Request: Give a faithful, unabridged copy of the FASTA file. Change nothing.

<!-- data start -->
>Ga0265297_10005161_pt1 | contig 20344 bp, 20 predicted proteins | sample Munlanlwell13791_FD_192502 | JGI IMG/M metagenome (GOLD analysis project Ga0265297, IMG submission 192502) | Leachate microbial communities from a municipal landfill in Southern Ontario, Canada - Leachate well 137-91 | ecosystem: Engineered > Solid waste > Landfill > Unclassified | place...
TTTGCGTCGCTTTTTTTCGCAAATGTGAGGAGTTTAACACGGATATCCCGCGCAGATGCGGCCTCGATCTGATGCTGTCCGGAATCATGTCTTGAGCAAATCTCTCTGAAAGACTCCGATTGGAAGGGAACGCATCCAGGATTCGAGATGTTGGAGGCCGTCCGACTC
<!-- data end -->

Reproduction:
>Ga0265297_10005161_pt1 | contig 20344 bp, 20 predicted proteins | sample Munlanlwell13791_FD_192502 | JGI IMG/M metagenome (GOLD analysis project Ga0265297, IMG submission 192502) | Leachate microbial communities from a municipal landfill in Southern Ontario, Canada - Leachate well 137-91 | ecosystem: Engineered > Solid waste > Landfill > Unclassified | place...
TTTGCGTCGCTTTTTTTCGCAAATGTGAGGAGTTTAACACGGATATCCCGCGCAGATGCGGCCTCGATCTGATGCTGTCCGGAATCATGTCTTGAGCAAATCTCTCTGAAAGACTCCGATTGGAAGGGAACGCATCCAGGATTCGAGATGTTGGAGGCCGTCCGACTC